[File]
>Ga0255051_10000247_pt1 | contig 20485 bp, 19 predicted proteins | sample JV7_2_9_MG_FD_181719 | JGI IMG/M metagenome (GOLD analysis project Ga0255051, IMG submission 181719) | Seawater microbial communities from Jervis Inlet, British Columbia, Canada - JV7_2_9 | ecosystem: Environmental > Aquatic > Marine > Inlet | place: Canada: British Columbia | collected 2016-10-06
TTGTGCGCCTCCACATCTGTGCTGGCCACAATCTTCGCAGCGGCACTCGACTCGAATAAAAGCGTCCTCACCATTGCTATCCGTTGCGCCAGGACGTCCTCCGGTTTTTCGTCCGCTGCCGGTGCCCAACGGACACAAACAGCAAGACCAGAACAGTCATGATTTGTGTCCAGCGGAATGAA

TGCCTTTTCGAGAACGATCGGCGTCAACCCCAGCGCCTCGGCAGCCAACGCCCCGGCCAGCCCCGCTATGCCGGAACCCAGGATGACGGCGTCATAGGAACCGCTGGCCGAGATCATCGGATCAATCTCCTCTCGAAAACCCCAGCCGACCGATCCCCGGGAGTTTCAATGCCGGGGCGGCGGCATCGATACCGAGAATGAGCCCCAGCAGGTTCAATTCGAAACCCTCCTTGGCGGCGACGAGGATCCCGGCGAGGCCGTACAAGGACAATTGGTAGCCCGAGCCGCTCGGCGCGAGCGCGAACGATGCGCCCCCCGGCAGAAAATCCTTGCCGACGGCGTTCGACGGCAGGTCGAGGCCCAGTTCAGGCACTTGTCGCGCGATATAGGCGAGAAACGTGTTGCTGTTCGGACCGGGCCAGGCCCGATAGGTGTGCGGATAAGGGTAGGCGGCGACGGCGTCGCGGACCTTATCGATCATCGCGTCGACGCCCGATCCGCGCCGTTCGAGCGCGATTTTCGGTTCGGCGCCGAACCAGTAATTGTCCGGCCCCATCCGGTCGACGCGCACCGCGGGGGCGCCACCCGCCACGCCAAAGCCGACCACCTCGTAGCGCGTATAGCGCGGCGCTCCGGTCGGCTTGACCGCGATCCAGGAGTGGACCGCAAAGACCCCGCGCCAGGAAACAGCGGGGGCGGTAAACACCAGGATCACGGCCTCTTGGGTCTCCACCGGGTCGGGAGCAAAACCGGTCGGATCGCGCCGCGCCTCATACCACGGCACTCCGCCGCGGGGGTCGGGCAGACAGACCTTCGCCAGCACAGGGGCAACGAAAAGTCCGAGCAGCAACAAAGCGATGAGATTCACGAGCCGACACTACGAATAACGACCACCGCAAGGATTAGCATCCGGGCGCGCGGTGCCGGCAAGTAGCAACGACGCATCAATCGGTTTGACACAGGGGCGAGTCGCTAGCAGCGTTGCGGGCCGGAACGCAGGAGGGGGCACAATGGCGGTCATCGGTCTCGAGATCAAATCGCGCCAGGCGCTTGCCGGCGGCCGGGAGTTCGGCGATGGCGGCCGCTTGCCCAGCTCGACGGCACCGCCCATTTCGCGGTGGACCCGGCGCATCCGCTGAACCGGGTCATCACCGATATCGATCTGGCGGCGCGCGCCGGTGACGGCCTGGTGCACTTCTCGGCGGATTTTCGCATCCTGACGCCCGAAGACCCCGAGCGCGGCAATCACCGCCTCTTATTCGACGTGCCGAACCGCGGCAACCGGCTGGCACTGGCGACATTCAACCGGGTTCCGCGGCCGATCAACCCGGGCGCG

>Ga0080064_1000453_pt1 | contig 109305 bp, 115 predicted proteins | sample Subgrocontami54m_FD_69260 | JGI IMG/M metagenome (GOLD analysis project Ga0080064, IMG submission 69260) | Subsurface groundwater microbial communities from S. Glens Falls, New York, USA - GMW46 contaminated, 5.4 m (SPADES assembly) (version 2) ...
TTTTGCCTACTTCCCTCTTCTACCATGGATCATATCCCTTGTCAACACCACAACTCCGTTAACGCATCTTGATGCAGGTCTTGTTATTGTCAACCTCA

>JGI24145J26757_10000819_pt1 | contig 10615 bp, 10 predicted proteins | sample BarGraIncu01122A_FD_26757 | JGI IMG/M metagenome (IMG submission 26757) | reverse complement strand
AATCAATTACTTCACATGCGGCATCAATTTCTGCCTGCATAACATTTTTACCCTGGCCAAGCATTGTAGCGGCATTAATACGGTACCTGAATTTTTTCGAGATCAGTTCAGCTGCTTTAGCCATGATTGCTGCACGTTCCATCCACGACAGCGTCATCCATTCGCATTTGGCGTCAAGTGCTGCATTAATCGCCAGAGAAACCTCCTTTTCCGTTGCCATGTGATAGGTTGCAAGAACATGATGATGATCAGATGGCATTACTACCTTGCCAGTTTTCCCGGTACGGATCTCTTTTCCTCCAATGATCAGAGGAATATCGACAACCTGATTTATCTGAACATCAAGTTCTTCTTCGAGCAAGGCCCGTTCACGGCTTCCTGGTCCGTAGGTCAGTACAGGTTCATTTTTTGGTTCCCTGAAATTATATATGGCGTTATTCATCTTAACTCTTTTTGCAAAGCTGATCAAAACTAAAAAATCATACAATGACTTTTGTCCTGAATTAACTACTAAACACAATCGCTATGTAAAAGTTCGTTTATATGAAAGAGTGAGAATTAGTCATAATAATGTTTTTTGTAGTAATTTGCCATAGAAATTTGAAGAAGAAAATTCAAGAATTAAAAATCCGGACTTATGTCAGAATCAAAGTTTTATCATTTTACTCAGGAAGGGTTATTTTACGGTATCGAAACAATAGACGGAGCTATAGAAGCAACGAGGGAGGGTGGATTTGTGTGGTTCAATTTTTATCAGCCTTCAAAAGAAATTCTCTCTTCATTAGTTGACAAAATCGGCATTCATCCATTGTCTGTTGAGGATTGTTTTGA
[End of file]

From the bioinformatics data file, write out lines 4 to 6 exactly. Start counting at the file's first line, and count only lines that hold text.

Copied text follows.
>Ga0080064_1000453_pt1 | contig 109305 bp, 115 predicted proteins | sample Subgrocontami54m_FD_69260 | JGI IMG/M metagenome (GOLD analysis project Ga0080064, IMG submission 69260) | Subsurface groundwater microbial communities from S. Glens Falls, New York, USA - GMW46 contaminated, 5.4 m (SPADES assembly) (version 2) ...
TTTTGCCTACTTCCCTCTTCTACCATGGATCATATCCCTTGTCAACACCACAACTCCGTTAACGCATCTTGATGCAGGTCTTGTTATTGTCAACCTCA

>JGI24145J26757_10000819_pt1 | contig 10615 bp, 10 predicted proteins | sample BarGraIncu01122A_FD_26757 | JGI IMG/M metagenome (IMG submission 26757) | reverse complement strand